Tag Archives: active vs. passive writing

Activate your sentences


The emotionally powerful climax of "Wuthering Heights."


Today I discuss active writing, which means you should use at least three exclamation points at the end each sentence and must type with ‘Caps Lock’ engaged. Also, when you get stuck, blow something up. Active writing has lots of explosions, even if you are doing a period mystery set in the servants’ quarters of a Victorian manor. Don’t worry if they didn’t have plastic explosives back then. The important thing is –

[Editor’s note: Sorry, my cat was walking on the keyboard and accidentally typed that. Since cats know nothing about literature, please ignore him. The real bit about active writing is below]

*** *** *** *** *** ***

There are better ways to arrange this sentence.

I can start by axing “there are” from the beginning. And every other sentence I ever write, since “there are” and “there is” suck the life out of whatever follows. By using them, you’re warning your readers to expect passive constructions the rest of the way.

In my opening sentence above, “there” is a passive placeholder for my subject, ways to arrange. Why bother sticking a dull abstraction in the beginning? Just lead with the subject and type, “Ways to arrange this sentence better there are.”

Wait a minute. That sounds ridiculous! Maybe I need to rethink the whole thing. I’ll start by asking, What am I trying to accomplish? Well, I’m trying to fix that sentence, so I should probably move the word “sentence” forward. And I know from reading my last blog post that fewer words are usually better than more words. Which words do I need?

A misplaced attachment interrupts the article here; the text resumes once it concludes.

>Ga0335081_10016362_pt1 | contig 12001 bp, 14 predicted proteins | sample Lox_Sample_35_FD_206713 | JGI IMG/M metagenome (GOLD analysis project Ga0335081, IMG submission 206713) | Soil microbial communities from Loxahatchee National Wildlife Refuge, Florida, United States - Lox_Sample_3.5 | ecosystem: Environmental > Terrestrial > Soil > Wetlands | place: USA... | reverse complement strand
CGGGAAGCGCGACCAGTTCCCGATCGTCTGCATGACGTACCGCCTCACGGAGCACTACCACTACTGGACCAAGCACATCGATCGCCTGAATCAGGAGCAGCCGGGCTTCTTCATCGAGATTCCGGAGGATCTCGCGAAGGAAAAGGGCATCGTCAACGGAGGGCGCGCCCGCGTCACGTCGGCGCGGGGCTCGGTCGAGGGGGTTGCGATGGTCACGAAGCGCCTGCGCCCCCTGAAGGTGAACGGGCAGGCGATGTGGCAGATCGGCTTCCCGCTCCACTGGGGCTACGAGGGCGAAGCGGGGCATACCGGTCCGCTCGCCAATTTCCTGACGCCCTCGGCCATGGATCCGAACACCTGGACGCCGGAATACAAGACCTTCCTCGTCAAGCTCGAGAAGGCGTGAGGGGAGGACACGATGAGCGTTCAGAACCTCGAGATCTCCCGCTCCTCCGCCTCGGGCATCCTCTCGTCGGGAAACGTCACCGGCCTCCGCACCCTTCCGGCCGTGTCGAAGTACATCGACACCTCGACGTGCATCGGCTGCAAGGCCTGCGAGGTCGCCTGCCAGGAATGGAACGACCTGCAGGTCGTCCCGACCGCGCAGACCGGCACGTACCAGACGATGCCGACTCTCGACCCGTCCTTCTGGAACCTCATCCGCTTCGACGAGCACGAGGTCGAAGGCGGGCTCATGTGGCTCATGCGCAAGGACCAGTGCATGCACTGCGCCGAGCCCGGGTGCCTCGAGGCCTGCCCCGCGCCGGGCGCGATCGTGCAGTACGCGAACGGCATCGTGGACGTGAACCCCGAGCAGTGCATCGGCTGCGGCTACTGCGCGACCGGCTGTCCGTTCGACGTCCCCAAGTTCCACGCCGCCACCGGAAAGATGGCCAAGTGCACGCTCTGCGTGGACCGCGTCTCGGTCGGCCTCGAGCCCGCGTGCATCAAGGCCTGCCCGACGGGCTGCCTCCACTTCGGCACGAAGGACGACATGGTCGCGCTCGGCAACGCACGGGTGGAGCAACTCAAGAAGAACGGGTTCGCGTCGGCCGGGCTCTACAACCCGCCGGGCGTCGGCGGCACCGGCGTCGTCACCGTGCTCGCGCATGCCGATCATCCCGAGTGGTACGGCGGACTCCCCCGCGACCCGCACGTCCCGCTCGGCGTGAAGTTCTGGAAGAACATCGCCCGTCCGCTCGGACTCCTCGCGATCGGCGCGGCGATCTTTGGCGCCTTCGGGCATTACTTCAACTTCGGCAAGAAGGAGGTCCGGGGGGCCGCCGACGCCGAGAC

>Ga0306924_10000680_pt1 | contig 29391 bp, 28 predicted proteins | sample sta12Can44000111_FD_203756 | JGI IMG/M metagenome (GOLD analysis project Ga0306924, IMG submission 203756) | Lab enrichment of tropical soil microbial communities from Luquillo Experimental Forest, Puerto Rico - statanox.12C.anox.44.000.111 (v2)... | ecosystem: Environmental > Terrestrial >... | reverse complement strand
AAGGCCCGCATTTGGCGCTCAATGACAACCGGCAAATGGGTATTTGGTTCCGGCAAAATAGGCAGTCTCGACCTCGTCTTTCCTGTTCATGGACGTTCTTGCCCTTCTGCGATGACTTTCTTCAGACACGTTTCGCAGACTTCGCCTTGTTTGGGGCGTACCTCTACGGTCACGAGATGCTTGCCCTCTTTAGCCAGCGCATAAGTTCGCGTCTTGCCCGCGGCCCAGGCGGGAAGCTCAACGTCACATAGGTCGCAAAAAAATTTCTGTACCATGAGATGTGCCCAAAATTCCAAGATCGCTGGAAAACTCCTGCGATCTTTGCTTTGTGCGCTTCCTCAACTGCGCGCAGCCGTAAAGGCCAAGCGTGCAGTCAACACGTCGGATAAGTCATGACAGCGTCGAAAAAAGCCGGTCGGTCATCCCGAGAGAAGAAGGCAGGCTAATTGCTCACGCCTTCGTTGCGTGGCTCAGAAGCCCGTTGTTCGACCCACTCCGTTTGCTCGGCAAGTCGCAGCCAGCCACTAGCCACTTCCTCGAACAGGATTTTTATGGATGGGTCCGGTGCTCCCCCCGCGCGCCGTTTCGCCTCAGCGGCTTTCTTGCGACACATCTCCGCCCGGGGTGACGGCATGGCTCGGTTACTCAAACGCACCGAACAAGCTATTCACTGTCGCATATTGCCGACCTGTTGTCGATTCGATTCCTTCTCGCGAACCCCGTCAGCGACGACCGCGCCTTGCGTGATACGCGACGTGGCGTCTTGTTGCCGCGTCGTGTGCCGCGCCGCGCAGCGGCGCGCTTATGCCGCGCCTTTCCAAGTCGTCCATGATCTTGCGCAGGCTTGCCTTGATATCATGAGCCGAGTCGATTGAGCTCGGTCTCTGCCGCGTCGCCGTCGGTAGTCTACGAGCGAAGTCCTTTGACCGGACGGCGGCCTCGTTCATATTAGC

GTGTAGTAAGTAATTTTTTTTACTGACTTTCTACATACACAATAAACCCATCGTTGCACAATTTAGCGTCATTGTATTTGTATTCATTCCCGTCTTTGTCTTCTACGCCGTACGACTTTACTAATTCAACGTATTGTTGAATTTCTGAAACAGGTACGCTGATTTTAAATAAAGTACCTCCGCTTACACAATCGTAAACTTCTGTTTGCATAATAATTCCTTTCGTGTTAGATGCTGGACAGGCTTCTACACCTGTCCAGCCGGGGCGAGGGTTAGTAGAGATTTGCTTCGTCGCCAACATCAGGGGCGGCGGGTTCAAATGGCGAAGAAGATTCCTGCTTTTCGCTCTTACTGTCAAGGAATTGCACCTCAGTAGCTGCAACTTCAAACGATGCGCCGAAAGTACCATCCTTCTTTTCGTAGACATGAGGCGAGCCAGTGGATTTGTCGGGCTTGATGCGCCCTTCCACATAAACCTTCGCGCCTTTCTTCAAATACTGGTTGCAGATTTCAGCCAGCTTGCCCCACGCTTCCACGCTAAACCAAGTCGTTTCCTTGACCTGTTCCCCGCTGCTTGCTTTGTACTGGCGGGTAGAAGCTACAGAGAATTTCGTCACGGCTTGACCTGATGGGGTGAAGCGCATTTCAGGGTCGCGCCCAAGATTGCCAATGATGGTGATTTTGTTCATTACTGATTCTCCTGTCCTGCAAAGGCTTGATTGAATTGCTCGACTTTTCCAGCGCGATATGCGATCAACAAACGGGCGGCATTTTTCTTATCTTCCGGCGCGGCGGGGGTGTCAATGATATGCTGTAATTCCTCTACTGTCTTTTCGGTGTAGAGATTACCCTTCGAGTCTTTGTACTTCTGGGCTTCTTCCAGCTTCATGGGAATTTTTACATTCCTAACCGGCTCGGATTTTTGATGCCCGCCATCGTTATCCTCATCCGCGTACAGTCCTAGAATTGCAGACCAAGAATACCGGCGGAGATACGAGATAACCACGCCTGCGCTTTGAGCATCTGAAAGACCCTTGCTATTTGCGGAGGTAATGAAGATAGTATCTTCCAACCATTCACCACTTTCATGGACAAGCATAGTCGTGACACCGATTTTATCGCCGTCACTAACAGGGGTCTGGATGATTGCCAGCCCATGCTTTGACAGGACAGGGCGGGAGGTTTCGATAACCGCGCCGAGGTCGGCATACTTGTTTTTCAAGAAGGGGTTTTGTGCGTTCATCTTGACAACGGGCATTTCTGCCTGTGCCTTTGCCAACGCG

I need sentence and better, plus some verbs or something. How about:

“This sentence could be better.”

Not bad, but better is relative (better than what?) and could is a wishy washy, like I’m not sure. When a word has more than one meaning and you’re not aiming for a clever play on words, find a more specific term. My goal is to improve the opening sentence, so why don’t I just use improve instead of better? And could is for when you are weighing options (We could follow the 2012 elections, or we could run face-first into a brick wall and get the same experience). Can is more confident, and confidence is convincing to a reader. Thus:

This sentence can be improved.

In an ironic twist, it can’t. Since we have nowhere else to go with this discussion, my cat says I have to blow something up (now is a good time to don your Kaiser helmet).